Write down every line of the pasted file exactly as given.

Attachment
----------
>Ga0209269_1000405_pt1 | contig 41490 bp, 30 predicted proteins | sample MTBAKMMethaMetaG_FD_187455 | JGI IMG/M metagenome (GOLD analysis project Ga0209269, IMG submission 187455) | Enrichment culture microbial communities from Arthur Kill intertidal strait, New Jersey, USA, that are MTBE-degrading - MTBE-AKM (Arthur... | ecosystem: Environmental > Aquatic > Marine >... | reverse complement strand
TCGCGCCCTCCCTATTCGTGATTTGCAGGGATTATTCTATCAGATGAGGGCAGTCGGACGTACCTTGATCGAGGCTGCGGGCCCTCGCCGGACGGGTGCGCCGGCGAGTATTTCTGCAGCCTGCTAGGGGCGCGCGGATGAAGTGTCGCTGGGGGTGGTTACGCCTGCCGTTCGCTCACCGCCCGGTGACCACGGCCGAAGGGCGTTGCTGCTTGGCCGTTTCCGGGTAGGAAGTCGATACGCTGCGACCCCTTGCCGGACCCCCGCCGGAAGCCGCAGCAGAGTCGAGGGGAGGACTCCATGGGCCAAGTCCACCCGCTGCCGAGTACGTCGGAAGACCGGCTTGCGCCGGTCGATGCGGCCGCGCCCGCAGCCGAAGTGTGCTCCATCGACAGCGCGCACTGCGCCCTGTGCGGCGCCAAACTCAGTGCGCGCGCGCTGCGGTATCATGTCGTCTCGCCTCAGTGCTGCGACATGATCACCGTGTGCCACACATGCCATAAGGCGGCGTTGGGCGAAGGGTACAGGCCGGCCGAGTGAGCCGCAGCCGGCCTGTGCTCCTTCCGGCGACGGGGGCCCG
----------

>Ga0209269_1000405_pt1 | contig 41490 bp, 30 predicted proteins | sample MTBAKMMethaMetaG_FD_187455 | JGI IMG/M metagenome (GOLD analysis project Ga0209269, IMG submission 187455) | Enrichment culture microbial communities from Arthur Kill intertidal strait, New Jersey, USA, that are MTBE-degrading - MTBE-AKM (Arthur... | ecosystem: Environmental > Aquatic > Marine >... | reverse complement strand
TCGCGCCCTCCCTATTCGTGATTTGCAGGGATTATTCTATCAGATGAGGGCAGTCGGACGTACCTTGATCGAGGCTGCGGGCCCTCGCCGGACGGGTGCGCCGGCGAGTATTTCTGCAGCCTGCTAGGGGCGCGCGGATGAAGTGTCGCTGGGGGTGGTTACGCCTGCCGTTCGCTCACCGCCCGGTGACCACGGCCGAAGGGCGTTGCTGCTTGGCCGTTTCCGGGTAGGAAGTCGATACGCTGCGACCCCTTGCCGGACCCCCGCCGGAAGCCGCAGCAGAGTCGAGGGGAGGACTCCATGGGCCAAGTCCACCCGCTGCCGAGTACGTCGGAAGACCGGCTTGCGCCGGTCGATGCGGCCGCGCCCGCAGCCGAAGTGTGCTCCATCGACAGCGCGCACTGCGCCCTGTGCGGCGCCAAACTCAGTGCGCGCGCGCTGCGGTATCATGTCGTCTCGCCTCAGTGCTGCGACATGATCACCGTGTGCCACACATGCCATAAGGCGGCGTTGGGCGAAGGGTACAGGCCGGCCGAGTGAGCCGCAGCCGGCCTGTGCTCCTTCCGGCGACGGGGGCCCG